Tuesday, April 23, 2024

Road to recovery

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SINCE THE CENTRAL BANK REPORT published in early July, there has been a barrage of debate on the state of the economy of Barbados and whether we can achieve a recovery in the short and medium term.

As the governor stated in his report, “the remainder of the year is clouded in uncertainty” and none of us really knows the answers.

We are also clouded by who is making the statements. Whether it is a Government senator, an Opposition Leader, businessman or other commentator, they will put their own perspective on the situation in order to promote their cause.

Adding to this turmoil and uncertainty, the Barbados public faces an even greater “worry” in that our Prime Minister has taken ill and his prolonged recovery has left everyone concerned as to whether his illness will delay necessary action in these difficult times.

We have the largest deficit ever, as well as massive and increasing national debt – now $7 billion which is about 97 per cent of GDP, up by $1.47 billion in the last two and a half years.

Declining revenues, higher unemployment, decreased foreign investments are impacting our economy and after two years of recession, many businesses can no longer hold the strain and are on the brink of collapse.

Our major trading partners in tourism, the United States and Britain, are going through probably worse conditions than we are and therefore major signs of recovery are not apparent.

Additionally, we have a public service which is nearly 50 per cent larger than we had in the early 1990s and public expenditure which is unsustainable in the medium term with the reduced revenues that are likely to continue for some time.

Fortunately for Barbados, we are small enough and have the management capability to steer us out of this crisis.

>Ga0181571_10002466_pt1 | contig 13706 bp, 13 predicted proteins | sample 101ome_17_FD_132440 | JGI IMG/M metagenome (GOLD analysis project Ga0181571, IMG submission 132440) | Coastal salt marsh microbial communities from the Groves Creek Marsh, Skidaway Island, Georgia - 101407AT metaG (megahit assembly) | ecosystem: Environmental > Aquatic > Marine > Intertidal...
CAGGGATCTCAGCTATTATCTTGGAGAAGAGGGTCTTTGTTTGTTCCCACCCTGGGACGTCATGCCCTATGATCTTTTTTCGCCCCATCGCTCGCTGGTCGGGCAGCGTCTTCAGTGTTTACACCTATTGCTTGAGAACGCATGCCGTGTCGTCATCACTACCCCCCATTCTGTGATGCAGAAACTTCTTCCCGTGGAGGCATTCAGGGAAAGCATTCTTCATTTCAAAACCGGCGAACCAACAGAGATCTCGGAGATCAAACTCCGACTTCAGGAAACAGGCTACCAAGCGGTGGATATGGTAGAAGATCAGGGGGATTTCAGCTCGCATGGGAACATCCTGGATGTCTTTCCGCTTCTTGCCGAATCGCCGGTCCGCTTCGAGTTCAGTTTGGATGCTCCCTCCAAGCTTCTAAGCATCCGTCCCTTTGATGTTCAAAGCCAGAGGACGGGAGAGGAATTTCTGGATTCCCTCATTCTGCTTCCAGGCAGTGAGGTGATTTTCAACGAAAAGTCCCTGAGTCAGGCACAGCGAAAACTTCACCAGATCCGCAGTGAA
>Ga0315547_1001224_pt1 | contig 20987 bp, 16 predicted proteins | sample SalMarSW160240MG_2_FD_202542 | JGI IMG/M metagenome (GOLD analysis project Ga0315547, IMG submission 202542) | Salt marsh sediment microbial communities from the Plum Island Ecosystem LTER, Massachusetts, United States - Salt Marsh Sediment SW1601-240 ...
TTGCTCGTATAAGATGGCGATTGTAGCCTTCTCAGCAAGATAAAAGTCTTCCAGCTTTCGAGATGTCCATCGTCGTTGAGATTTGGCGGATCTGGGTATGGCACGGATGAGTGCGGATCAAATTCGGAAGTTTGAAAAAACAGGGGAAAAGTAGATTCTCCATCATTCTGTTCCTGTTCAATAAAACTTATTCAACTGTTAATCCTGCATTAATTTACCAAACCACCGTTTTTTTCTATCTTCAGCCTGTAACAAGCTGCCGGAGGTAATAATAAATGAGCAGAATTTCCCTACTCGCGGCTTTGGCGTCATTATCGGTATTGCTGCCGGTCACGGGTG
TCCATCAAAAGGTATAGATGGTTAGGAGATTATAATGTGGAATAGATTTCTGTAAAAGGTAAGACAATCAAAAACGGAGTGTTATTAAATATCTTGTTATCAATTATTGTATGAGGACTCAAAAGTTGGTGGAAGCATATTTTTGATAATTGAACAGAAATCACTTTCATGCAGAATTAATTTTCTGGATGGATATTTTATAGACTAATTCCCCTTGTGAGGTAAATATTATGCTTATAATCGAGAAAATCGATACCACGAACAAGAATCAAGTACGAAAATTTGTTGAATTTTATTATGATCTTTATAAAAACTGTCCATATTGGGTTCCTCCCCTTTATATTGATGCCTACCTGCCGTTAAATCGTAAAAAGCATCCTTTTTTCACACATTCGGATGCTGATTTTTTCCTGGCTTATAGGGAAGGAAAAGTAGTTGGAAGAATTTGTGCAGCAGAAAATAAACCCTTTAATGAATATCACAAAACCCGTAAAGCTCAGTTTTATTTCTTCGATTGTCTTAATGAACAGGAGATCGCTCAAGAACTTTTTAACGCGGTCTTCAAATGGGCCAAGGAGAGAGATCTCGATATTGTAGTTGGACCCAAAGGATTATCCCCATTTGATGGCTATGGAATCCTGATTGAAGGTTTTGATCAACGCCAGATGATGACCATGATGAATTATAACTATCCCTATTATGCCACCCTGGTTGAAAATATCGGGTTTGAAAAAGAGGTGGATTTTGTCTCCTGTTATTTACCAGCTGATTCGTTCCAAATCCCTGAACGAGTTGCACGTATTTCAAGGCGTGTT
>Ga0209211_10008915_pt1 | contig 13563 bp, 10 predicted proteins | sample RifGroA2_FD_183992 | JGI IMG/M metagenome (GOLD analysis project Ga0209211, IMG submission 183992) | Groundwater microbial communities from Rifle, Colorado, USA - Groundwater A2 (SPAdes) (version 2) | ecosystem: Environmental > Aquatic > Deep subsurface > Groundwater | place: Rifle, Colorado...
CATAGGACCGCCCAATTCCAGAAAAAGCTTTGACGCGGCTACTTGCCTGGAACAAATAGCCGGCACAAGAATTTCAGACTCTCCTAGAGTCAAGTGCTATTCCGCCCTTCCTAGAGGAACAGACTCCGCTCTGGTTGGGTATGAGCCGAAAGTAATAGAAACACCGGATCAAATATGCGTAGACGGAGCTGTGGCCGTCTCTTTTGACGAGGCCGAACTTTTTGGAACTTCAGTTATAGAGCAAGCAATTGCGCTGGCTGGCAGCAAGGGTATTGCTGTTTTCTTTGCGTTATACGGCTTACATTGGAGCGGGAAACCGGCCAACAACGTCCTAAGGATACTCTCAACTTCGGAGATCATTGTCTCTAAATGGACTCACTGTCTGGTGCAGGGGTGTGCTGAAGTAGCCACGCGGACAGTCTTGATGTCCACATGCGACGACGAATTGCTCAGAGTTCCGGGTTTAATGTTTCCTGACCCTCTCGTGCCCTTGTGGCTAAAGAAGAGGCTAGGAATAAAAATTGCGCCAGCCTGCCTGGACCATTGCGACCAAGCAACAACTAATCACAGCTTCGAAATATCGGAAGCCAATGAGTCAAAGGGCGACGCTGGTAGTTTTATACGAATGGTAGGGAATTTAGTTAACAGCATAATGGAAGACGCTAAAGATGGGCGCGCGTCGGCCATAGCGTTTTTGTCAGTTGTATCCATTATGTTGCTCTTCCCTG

We did it in a worse crisis in the early 1990s at great pain to the country and out of it came a Social Partnership, which has been the envy of many countries around the world.

Several of our current leaders, including the Prime Minister, Senator Darcy Boyce, Senator Sir Roy Trotman and Dr DeLisle Worrell played major roles in our recovery in the early 1990s.

I believe our current problem needs to be placed firmly in the hands of the Social Partnership.

A hint of this might be read into the Prime Minister’s 2010 presentation of the Estimates Of Revenue And Expenditure in Parliament, when he called on the business community and the trade union movement to engage in meaningful transformation, at the same time as he committed his administration to systematic reform of the public service.

We, as a nation, need to address this problem ourselves, and we clearly have the ability to do so.

Government has tabled a Medium-Term Fiscal Strategy and a Medium-Term Economic Framework and we must try to develop it into a five-year recovery plan where ACTION is taken quickly, otherwise we will probably end up like in the early 1990s again and have someone like the International Monetary Fund do it for us once more.

The longer we wait, the more painful the outcome will be.

GEOFREY CAVE

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